Latest figures indicate a record 56% decline in passenger numbers compared to last year – the lowest in over a quarter of a century
Data released from the 2021 financial year shows a record low in passenger numbers for Brisbane Airport compared to last year.
Brisbane Airport (BNE) saw a total of just 7.9 million passengers in the latest financial year, a decrease of 15.1 million when compared to the busiest year on record in 2019.
To add to this, various national lockdowns along with domestic border restrictions within the Australian states and territories meant that domestic passenger numbers were also decreased by 43% year-on-year.
Brisbane Airport recorded 7.5 million domestic passengers for 2021, with the least busy day being August 29, with 5,793 passenger movements. This was during a period where Queensland’s borders were closed to Victoria, New South Wales, and the Australian Capital Territory.
Gert-Jan de Graaff, Brisbane Airport Corporation (BAC) Chief Executive Officer, said: "The COVID-19 pandemic is undoubtedly one of the toughest challenges the aviation industry has faced, but we have managed the financial losses better than many due to our significant intrastate network.”
The lack of passengers led to most BNE airlines being unable to generate enough viable revenue to operate in 2021. However, a small quantity of airlines found operational viability at BNE, including Qatar Airways, Emirates, Singapore Airlines, Qantas and China Airlines to name a few.
Similar to most international airports these airlines were vital cargo couriers for Queensland’s mass producers and exporters. This allowed BNE to continue operating at some capacity freighting the State’s high-value products to markets around the globe.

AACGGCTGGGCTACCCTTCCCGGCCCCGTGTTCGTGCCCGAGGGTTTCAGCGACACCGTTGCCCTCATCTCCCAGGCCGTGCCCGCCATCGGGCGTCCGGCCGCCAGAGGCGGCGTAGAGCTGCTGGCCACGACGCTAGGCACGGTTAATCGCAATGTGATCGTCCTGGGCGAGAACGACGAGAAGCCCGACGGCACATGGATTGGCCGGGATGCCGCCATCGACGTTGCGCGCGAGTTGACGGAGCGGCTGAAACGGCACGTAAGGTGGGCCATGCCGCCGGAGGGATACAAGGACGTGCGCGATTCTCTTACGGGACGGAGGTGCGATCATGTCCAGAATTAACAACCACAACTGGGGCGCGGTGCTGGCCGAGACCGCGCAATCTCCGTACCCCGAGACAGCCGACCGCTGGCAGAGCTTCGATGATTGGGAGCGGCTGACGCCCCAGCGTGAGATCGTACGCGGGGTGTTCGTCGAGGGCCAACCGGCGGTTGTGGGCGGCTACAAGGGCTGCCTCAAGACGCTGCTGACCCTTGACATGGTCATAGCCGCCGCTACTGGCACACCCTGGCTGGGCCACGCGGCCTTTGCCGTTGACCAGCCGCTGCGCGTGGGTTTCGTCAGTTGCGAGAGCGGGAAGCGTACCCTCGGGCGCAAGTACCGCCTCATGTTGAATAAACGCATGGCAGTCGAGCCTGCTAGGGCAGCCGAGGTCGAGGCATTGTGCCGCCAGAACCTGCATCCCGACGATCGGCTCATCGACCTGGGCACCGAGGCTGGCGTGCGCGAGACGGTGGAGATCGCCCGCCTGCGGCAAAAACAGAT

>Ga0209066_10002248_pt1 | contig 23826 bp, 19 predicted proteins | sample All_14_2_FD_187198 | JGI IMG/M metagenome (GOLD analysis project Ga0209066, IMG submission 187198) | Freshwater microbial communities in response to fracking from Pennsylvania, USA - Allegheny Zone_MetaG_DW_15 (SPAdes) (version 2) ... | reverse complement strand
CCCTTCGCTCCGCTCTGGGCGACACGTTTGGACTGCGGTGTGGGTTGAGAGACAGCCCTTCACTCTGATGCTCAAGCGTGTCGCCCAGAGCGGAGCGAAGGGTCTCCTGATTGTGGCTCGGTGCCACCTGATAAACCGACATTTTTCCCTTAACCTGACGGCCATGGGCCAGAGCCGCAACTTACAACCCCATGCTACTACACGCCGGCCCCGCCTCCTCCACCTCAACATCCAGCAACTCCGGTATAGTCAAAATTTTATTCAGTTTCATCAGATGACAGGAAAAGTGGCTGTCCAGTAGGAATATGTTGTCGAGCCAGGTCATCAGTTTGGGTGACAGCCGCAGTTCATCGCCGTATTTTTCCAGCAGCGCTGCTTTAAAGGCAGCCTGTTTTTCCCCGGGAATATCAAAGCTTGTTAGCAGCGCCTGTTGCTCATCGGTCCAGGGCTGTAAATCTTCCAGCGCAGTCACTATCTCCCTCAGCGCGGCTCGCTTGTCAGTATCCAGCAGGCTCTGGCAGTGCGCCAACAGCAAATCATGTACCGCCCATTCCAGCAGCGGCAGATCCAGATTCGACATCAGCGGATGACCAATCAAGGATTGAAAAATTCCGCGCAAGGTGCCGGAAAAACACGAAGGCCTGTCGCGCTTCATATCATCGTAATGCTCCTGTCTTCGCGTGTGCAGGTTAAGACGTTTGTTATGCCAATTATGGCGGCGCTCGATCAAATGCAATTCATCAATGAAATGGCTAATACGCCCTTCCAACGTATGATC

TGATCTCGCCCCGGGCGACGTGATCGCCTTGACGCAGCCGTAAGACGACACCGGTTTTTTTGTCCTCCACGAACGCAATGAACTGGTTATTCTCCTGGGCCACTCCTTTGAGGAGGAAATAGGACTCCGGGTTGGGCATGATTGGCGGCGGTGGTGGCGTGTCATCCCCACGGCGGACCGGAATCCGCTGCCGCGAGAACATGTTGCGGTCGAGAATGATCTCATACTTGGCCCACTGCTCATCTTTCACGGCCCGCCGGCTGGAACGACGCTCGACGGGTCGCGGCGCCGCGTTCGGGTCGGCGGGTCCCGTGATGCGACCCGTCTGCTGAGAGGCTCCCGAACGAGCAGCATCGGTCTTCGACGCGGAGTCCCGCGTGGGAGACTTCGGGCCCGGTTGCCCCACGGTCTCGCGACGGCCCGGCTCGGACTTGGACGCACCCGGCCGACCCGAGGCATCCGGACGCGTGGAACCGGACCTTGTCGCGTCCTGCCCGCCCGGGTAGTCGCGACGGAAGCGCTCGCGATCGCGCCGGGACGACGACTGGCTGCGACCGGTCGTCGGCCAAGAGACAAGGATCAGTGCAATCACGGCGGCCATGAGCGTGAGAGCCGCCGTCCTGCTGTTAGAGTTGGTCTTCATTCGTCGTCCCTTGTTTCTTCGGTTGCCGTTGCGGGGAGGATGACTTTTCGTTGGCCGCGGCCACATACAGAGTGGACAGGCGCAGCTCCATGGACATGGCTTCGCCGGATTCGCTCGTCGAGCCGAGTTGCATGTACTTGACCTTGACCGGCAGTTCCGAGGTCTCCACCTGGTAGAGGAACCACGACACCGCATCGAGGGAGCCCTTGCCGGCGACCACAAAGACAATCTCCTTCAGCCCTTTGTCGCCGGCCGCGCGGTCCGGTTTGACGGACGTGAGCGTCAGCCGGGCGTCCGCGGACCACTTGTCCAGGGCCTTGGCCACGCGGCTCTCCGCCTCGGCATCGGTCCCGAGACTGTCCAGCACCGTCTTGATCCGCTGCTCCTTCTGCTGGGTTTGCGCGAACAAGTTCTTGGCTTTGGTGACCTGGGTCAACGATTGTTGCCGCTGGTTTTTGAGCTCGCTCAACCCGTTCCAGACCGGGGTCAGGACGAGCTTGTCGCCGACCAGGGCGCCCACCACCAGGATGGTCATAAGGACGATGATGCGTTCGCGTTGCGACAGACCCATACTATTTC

It also ensured the timely delivery of COVID vaccines to remote locations across the Pacific, including Papua New Guinea, the Solomon Islands, Vanuatu, and Fiji. Life-saving medicines and supplies sourced by the UN World Food Program, AusAID, and other donor countries were also exported by BNE. These airlines also enabled the importation of essential supplies and PPE into Australia.
Towards the end of 2021 the much-anticipated quarantine-free bubble with New Zealand was available for passengers with two-and-a-half months of the financial year remaining. Further restrictions meant that this bubble was suspended by the New Zealand Government at the end of the financial year.
In the days immediately preceding the quarantine-free bubble with New Zealand, BNE showed signs of improvement with close to 2000 passengers per day – the highest number since the bubble opened.
BNE’s passenger numbers still remain vastly below pre-pandemic levels, but show signs of increasing as restrictions lift in Australia.